Hertz (OTCMKTS:HTZGQ) filed for bankruptcy earlier this year. It failed due to a combination of the novel coronavirus, poor corporate strategy, and excessive leverage. However, despite the company going bankrupt many months ago now, Hertz stock is still a surprisingly popular holding among traders.
The truth is, though, that shareholders have a bad case of sunk cost fallacy at this point. A sunk cost is something that you’ve already invested and can no longer be recovered.
In economics, teachers advise ignoring sunk costs because it clouds your thinking. In the case of Hertz stock, people are holding onto it in hopes of some miracle occurring that will allow shares to go back up to breakeven. But it’s simply not going to happen.
In fact, Hertz isn’t even a long shot at this point; it’s closer to a lottery ticket that’s already been scratched off.
The math here is simple: when Hertz’ bankruptcy reorganization wraps up, the current class of Hertz stock will be canceled and hold no residual value. Zero. That’s how much Hertz shares will be worth if you keep holding them indefinitely.
A Closer Look at Hertz Stock
As mentioned above, sunk costs don’t matter — Hertz is never going back to where it traded pre-pandemic. For shareholders, there’s either the option to recover part of one’s capital by selling now, or taking a 100% loss when the bankruptcy process concludes.
You might be wondering why Hertz stock is trading well above zero given the above, or why it’s still making news at all. It largely stems from an important misconception.
Part of the reason why HTZ stock has presumably rallied recently is that the operating company is making new business dealings. For example, last month, Hertz secured $4 billion in new loans from private equity. It will be using those loans to purchase as many as 229,000 new vehicles to keep its fleet inviting for customers.
You might look at that and think Hertz is back. The vaccines are on the way, business travel should recover in 2021, and now Hertz is getting its fleet ready to take advantage of the recovery. So the coast is clear for Hertz stock, right? Not so fast.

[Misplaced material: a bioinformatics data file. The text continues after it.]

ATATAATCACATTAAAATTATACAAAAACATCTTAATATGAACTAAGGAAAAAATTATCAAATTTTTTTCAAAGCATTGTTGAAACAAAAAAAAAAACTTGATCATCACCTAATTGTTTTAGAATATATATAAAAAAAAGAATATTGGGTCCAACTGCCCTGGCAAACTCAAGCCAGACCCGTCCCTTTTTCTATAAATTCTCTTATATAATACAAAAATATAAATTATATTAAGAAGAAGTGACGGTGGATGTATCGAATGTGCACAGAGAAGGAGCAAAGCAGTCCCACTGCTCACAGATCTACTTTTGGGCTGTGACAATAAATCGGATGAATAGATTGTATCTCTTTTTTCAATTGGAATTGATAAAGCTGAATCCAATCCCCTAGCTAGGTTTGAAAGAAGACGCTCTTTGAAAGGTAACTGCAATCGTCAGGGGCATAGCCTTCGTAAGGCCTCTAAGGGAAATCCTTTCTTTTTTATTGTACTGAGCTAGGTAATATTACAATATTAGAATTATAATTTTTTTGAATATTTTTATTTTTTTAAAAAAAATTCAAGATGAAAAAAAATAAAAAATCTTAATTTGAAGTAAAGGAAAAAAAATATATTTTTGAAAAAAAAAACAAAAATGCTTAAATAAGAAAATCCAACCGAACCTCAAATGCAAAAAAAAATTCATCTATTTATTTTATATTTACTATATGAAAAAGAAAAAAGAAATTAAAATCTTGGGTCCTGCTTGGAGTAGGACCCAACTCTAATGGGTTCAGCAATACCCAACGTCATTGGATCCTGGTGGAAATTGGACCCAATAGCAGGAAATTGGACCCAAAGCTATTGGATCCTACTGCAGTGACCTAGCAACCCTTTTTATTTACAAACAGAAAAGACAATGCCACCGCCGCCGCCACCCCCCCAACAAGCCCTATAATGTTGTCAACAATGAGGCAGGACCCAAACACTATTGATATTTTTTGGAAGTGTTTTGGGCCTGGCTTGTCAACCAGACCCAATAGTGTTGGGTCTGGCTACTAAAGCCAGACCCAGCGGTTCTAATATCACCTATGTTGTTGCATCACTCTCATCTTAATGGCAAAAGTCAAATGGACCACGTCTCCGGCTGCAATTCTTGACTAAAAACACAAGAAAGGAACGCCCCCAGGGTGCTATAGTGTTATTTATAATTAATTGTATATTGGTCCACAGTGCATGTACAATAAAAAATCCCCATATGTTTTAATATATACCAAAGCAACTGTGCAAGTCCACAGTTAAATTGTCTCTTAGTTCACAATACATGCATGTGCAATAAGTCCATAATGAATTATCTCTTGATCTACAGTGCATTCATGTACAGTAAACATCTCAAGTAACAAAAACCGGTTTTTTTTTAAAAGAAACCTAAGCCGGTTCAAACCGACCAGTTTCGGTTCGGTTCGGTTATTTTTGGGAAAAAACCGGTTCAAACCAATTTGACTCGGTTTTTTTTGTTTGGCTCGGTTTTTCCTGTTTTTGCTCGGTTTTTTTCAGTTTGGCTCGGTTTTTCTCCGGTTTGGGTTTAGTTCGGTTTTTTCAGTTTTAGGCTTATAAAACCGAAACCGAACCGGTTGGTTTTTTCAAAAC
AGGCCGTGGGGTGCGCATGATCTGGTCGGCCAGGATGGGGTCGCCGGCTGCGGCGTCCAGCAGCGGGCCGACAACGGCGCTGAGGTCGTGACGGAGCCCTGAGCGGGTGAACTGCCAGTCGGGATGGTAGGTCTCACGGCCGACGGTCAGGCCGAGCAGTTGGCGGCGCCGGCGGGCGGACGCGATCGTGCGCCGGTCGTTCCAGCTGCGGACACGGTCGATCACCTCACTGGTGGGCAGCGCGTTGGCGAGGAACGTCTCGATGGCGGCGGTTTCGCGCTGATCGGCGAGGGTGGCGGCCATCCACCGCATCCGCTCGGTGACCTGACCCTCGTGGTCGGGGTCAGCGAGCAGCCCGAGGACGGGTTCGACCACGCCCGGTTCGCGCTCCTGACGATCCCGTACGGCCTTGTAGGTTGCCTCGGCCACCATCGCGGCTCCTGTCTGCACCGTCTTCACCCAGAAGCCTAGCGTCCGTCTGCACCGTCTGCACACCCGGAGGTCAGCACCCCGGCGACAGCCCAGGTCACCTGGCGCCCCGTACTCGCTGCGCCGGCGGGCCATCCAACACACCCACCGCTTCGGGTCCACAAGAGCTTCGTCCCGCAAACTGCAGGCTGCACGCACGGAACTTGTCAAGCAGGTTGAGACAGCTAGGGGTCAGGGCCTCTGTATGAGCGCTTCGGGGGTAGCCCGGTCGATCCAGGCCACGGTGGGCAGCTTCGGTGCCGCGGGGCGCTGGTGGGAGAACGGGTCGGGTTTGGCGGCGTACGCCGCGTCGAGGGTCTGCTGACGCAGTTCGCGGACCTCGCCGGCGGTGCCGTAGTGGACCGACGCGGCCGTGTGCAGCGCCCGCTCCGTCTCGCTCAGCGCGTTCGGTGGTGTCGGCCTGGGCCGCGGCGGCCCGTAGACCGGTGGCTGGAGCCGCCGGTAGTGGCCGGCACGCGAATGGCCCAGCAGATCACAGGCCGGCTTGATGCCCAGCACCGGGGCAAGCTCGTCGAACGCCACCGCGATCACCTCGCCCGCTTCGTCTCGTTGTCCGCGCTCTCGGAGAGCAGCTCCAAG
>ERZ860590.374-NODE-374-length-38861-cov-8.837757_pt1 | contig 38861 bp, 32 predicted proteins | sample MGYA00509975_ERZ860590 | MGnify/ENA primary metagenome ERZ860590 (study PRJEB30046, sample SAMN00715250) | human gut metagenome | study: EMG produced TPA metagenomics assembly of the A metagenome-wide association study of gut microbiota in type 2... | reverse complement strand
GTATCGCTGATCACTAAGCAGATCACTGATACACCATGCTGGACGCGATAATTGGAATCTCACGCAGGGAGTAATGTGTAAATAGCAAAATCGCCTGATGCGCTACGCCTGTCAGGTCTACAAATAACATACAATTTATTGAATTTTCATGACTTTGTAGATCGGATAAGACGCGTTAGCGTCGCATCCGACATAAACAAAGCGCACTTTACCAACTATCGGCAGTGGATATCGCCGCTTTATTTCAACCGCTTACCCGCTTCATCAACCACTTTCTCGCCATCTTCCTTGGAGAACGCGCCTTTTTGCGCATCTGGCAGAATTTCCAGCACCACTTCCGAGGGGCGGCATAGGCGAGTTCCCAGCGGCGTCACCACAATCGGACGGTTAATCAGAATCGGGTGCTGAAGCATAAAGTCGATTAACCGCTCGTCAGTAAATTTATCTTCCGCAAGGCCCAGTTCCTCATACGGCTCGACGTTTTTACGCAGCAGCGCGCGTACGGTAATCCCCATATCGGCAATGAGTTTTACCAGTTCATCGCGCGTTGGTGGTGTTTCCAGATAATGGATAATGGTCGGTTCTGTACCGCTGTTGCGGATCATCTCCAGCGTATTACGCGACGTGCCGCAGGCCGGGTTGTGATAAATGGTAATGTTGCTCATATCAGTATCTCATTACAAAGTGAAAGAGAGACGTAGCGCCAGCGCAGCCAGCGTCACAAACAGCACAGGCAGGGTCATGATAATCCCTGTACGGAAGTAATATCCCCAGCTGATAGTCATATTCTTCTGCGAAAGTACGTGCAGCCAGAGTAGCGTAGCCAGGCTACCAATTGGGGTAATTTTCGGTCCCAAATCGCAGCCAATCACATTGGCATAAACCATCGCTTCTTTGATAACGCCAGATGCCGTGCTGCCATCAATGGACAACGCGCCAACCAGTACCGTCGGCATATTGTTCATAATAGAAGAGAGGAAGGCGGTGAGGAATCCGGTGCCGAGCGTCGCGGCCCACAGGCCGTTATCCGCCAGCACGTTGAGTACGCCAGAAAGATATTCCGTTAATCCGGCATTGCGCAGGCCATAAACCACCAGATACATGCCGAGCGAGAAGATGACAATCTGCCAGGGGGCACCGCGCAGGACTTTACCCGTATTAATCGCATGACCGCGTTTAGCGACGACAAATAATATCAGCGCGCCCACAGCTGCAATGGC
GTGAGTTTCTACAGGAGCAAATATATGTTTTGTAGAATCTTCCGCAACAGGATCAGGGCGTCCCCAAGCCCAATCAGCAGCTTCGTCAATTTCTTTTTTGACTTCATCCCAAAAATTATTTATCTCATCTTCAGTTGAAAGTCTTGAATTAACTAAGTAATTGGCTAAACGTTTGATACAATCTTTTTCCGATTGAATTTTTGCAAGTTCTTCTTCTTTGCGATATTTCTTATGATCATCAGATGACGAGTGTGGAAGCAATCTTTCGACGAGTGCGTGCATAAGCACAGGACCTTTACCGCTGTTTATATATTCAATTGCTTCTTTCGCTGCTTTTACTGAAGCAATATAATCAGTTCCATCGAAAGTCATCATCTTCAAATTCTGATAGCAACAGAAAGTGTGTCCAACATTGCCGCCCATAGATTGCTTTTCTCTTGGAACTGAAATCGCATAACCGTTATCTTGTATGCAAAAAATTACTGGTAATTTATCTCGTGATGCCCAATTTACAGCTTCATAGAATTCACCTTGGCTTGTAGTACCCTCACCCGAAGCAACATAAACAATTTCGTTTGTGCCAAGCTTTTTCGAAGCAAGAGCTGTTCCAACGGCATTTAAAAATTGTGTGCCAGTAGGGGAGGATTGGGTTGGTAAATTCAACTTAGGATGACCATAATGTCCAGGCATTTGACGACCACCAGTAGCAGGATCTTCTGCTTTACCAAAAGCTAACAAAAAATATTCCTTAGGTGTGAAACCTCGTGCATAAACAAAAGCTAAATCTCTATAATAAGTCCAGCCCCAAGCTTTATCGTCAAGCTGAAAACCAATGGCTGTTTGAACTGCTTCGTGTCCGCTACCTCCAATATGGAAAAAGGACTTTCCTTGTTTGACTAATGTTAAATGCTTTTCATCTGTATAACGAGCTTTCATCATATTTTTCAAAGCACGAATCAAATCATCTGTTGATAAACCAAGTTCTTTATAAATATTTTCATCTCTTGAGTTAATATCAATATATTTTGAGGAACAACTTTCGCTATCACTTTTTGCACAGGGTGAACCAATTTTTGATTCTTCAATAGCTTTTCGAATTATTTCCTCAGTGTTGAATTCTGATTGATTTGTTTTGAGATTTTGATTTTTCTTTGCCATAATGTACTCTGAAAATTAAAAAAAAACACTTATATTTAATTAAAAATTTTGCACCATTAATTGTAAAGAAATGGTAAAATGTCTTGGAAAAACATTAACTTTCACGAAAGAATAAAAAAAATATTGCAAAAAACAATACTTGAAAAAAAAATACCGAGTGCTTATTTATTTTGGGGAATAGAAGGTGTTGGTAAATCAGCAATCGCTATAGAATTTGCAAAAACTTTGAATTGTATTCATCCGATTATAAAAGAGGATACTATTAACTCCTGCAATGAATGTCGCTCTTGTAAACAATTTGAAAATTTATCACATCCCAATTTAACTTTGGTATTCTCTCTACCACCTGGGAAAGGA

Read the press release carefully, and you’ll see that Hertz isn’t directly buying the new vehicles with its own cash. Rather, it is putting money into an off-balance sheet structure along with money coming from lenders. This structured fund will buy the cars and serve as collateral in case the deal doesn’t work.
Why use all these complicated maneuvers instead of simply buying the cars outright within the parent Hertz corporation? Because Hertz is bankrupt, that’s why.
In order for anyone to give Hertz more money, they need specially-structured deals to ensure their capital is safe. In fact, the risk in this deal — if the 229,000 cars aren’t deployed profitably — goes to existing Hertz lenders.
As the Hertz press release concluded, a bankruptcy court would have to sign off on the deal, since it puts other creditors at risk.
No Impact to the Stock
We’re not talking about Hertz stock here at all, and there’s good reason for that. It’s not even part of the picture. Hertz has filed its bankruptcy reorganization plan, and it appears to be on track and going as scheduled.
It’s great that Hertz is making plans to renovate its fleet. Presumably people will still need rental cars once the economy is up and running again. And, additionally, Hertz employs a large number of people; it’s great if this succeeds and everyone gets to keep their jobs.
None of this matters to HTZGQ stock now, though. Hertz’s shares will be done away with as part of the bankruptcy reorganization.
In fact, a large part of the fact that Hertz can borrow more money to buy additional vehicles is because prior owners of the company — such as Hertz shareholders — have been cut out of the picture.
Hertz Stock Verdict
As 2020 is drawing to a close, so too is this strange interest in bankruptcy stocks. In a matter of weeks, soon-to-be defunct stocks like Chesapeake Energy (OTCMKTS:CHKAQ) and Hertz should finally head toward zero as they near cancellation.
Traders have had a fun ride flipping shares in these companies, but know when to get out. The music is about to stop for Hertz stock, and you don’t want to be left with a position when shares are no longer trading.
On the date of publication, Ian Bezek did not have (either directly or indirectly) any positions in the securities mentioned in this article.
Ian Bezek has written more than 1,000 articles for InvestorPlace.com and Seeking Alpha. He also worked as a Junior Analyst for Kerrisdale Capital, a $300 million New York City-based hedge fund. You can reach him on Twitter at @irbezek.